Odd Thomas by Dean Koontz
My rating: 5 of 5 stars
My sister and I listened to this in the car on our trips around town. In that week or more we spent together, I felt like Odd became part of my life. I was rather sad when it ended. I appreciated the audiobook format very much. I think it was very immersive, and Koontz words were very poetic. Odd is such a unique guy. He's got a pure heart and that's saying something. His gift has made his life very difficult, but he doesn't take it like a curse. It's his life, and he takes ownership of that. He protects his town of Pico Mundo with a steadfast and vigilant dedication, and his only aspiration in life is to be with his true love, Stormy Llewellyn.
"Odd Thomas" is a story about a young man who sees ghosts and who does his part to resolve what has wronged them. When he meets a very strange man on what seems like a typical day, his life will change inevitably.
This book takes place over a short few days, but they are action packed days for Odd and the reader. He's trying to solve a mystery. What is drawing all these boggarts, which are dark spirits that Odd sees when something bad is going to happen. The weird man that Odd calls Fungus Man has so many around him that it makes Odd suspicious, and when he goes to the man's house, he sees something terrible, that makes Odd's fears for the town grow exponentially. This suspense thread goes throughout the book and leads to a dramatic conclusion.
Odd is a bit of an unlikely hero, but he is perfectly suited to be the hero of this novel. His way of processing things is very down-to-earth but quite brilliant. I love a good mystery with an intelligent sleuth, and while this is a ghost story, this is also a good suspense story.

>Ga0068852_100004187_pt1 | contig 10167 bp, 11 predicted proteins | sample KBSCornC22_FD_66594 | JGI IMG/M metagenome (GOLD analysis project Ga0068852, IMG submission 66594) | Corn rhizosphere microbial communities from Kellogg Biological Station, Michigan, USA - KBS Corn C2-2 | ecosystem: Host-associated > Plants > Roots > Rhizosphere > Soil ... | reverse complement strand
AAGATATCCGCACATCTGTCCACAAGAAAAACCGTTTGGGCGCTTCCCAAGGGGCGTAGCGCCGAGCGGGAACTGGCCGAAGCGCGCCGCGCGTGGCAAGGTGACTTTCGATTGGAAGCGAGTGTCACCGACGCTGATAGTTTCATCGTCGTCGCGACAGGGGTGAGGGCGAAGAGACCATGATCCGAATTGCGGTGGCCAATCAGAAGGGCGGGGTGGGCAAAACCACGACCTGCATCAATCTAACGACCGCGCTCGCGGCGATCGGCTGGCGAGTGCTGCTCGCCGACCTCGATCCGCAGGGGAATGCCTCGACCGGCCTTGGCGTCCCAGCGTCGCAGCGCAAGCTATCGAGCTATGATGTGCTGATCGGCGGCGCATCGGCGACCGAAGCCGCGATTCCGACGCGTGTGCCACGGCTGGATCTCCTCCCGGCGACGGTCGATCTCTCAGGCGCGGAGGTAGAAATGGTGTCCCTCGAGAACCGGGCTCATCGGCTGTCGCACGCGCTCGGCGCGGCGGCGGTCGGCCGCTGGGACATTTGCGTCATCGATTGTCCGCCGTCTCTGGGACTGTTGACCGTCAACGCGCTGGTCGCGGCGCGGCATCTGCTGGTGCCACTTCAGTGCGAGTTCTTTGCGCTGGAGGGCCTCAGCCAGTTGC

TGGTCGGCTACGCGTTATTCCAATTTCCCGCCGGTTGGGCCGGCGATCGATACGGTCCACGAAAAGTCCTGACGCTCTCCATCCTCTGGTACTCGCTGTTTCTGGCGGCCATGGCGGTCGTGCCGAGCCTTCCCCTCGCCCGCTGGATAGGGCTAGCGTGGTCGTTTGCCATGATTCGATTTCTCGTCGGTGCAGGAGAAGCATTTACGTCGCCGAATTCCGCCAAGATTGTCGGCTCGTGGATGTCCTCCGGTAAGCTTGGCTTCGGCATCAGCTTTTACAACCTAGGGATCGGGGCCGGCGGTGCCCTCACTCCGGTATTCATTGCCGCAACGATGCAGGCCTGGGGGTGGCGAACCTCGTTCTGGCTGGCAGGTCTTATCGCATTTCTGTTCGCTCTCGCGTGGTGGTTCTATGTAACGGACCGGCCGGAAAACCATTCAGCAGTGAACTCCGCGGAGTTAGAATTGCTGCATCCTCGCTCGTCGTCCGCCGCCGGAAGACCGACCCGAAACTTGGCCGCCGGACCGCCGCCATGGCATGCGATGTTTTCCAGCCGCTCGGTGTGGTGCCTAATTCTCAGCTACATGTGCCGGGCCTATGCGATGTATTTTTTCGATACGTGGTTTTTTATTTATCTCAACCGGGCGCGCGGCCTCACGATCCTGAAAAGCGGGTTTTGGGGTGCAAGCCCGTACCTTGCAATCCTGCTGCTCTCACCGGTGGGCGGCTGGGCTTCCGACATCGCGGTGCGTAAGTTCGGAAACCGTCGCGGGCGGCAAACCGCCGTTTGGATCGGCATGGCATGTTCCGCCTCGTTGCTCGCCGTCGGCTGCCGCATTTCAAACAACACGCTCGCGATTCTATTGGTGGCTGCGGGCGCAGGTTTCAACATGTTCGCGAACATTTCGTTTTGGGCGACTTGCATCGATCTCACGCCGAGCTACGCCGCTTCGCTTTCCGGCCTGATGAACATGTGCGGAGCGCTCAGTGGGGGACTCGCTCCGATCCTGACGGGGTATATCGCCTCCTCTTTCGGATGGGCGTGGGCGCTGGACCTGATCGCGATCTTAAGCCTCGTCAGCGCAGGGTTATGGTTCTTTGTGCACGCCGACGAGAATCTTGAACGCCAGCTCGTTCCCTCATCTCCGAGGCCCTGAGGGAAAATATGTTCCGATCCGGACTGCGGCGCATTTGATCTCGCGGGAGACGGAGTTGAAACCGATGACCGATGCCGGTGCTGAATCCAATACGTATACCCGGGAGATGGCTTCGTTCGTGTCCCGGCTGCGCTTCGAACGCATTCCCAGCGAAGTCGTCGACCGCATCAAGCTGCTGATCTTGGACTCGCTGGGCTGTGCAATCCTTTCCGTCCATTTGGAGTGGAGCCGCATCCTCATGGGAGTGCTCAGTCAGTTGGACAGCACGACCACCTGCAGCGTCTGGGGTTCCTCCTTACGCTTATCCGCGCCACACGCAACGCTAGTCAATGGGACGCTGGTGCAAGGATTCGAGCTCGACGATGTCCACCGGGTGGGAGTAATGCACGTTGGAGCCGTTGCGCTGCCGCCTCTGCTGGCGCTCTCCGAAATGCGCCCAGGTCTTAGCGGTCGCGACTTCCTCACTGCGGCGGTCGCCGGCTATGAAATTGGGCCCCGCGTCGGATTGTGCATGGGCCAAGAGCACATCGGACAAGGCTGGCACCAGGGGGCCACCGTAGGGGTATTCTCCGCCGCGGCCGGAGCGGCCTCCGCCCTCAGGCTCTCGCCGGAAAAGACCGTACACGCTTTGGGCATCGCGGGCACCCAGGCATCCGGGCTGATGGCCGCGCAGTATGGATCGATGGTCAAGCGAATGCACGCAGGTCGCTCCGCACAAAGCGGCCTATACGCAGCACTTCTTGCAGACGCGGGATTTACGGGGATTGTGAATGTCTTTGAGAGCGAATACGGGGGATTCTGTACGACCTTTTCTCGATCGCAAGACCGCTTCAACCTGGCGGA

It's also heartbreaking because you know that no matter what Odd does, people are going to die. He can only minimize the damage. In that sense, and in others, Odd is a very tragic hero. When the reader gets a glimpse at Odd's family life, it makes you wonder how this young man can be so well-adjusted, friendly, oddly hopeful, and in his own way content. But the good news is although his family is pretty awful, he has formed his own family of friends who love him deeply.
"Odd Thomas" is different for Koontz, but some of those touches that are so integral to his style are there. This is like his version of the coming of age novel, with a boy-man who sees ghosts and rights their wrongs, his typical sicko villain. I recommend reading this, and if you can get the audiobook version, I especially recommend that.
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